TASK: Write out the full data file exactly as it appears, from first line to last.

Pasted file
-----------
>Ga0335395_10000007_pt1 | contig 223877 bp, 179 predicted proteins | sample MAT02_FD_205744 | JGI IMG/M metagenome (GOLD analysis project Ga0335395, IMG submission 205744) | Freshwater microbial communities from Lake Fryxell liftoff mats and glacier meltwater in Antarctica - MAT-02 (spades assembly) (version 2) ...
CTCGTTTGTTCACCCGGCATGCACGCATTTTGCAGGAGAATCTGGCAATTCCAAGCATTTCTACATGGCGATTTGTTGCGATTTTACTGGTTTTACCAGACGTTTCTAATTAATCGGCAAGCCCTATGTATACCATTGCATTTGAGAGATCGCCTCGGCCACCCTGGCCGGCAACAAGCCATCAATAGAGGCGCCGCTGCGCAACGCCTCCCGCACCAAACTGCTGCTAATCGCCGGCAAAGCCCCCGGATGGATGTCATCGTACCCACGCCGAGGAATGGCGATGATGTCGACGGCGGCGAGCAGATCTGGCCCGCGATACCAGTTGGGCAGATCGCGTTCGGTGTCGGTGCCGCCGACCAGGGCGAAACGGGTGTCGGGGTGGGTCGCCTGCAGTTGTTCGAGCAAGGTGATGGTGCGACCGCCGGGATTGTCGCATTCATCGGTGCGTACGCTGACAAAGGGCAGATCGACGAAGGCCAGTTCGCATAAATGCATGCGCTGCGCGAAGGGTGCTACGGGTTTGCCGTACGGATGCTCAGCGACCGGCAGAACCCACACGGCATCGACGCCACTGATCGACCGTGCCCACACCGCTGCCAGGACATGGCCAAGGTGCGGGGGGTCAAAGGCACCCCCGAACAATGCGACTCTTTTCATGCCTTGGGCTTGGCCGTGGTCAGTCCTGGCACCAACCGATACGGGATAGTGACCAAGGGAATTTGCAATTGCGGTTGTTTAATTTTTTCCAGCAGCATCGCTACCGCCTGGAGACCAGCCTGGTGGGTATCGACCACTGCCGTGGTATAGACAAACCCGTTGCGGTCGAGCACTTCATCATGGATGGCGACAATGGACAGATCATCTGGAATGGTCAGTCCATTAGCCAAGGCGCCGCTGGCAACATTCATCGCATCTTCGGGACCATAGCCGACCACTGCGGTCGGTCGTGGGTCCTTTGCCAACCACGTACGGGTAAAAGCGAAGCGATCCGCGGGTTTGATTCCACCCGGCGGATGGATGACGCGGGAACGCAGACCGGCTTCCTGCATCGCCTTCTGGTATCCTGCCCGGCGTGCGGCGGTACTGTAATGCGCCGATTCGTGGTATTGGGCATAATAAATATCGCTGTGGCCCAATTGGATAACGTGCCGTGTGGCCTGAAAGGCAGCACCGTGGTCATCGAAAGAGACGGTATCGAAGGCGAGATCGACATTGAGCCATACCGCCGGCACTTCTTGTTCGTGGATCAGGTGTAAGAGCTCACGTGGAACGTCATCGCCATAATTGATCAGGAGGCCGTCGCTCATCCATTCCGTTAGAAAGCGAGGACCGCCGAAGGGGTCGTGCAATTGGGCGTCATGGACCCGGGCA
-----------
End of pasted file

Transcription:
>Ga0335395_10000007_pt1 | contig 223877 bp, 179 predicted proteins | sample MAT02_FD_205744 | JGI IMG/M metagenome (GOLD analysis project Ga0335395, IMG submission 205744) | Freshwater microbial communities from Lake Fryxell liftoff mats and glacier meltwater in Antarctica - MAT-02 (spades assembly) (version 2) ...
CTCGTTTGTTCACCCGGCATGCACGCATTTTGCAGGAGAATCTGGCAATTCCAAGCATTTCTACATGGCGATTTGTTGCGATTTTACTGGTTTTACCAGACGTTTCTAATTAATCGGCAAGCCCTATGTATACCATTGCATTTGAGAGATCGCCTCGGCCACCCTGGCCGGCAACAAGCCATCAATAGAGGCGCCGCTGCGCAACGCCTCCCGCACCAAACTGCTGCTAATCGCCGGCAAAGCCCCCGGATGGATGTCATCGTACCCACGCCGAGGAATGGCGATGATGTCGACGGCGGCGAGCAGATCTGGCCCGCGATACCAGTTGGGCAGATCGCGTTCGGTGTCGGTGCCGCCGACCAGGGCGAAACGGGTGTCGGGGTGGGTCGCCTGCAGTTGTTCGAGCAAGGTGATGGTGCGACCGCCGGGATTGTCGCATTCATCGGTGCGTACGCTGACAAAGGGCAGATCGACGAAGGCCAGTTCGCATAAATGCATGCGCTGCGCGAAGGGTGCTACGGGTTTGCCGTACGGATGCTCAGCGACCGGCAGAACCCACACGGCATCGACGCCACTGATCGACCGTGCCCACACCGCTGCCAGGACATGGCCAAGGTGCGGGGGGTCAAAGGCACCCCCGAACAATGCGACTCTTTTCATGCCTTGGGCTTGGCCGTGGTCAGTCCTGGCACCAACCGATACGGGATAGTGACCAAGGGAATTTGCAATTGCGGTTGTTTAATTTTTTCCAGCAGCATCGCTACCGCCTGGAGACCAGCCTGGTGGGTATCGACCACTGCCGTGGTATAGACAAACCCGTTGCGGTCGAGCACTTCATCATGGATGGCGACAATGGACAGATCATCTGGAATGGTCAGTCCATTAGCCAAGGCGCCGCTGGCAACATTCATCGCATCTTCGGGACCATAGCCGACCACTGCGGTCGGTCGTGGGTCCTTTGCCAACCACGTACGGGTAAAAGCGAAGCGATCCGCGGGTTTGATTCCACCCGGCGGATGGATGACGCGGGAACGCAGACCGGCTTCCTGCATCGCCTTCTGGTATCCTGCCCGGCGTGCGGCGGTACTGTAATGCGCCGATTCGTGGTATTGGGCATAATAAATATCGCTGTGGCCCAATTGGATAACGTGCCGTGTGGCCTGAAAGGCAGCACCGTGGTCATCGAAAGAGACGGTATCGAAGGCGAGATCGACATTGAGCCATACCGCCGGCACTTCTTGTTCGTGGATCAGGTGTAAGAGCTCACGTGGAACGTCATCGCCATAATTGATCAGGAGGCCGTCGCTCATCCATTCCGTTAGAAAGCGAGGACCGCCGAAGGGGTCGTGCAATTGGGCGTCATGGACCCGGGCA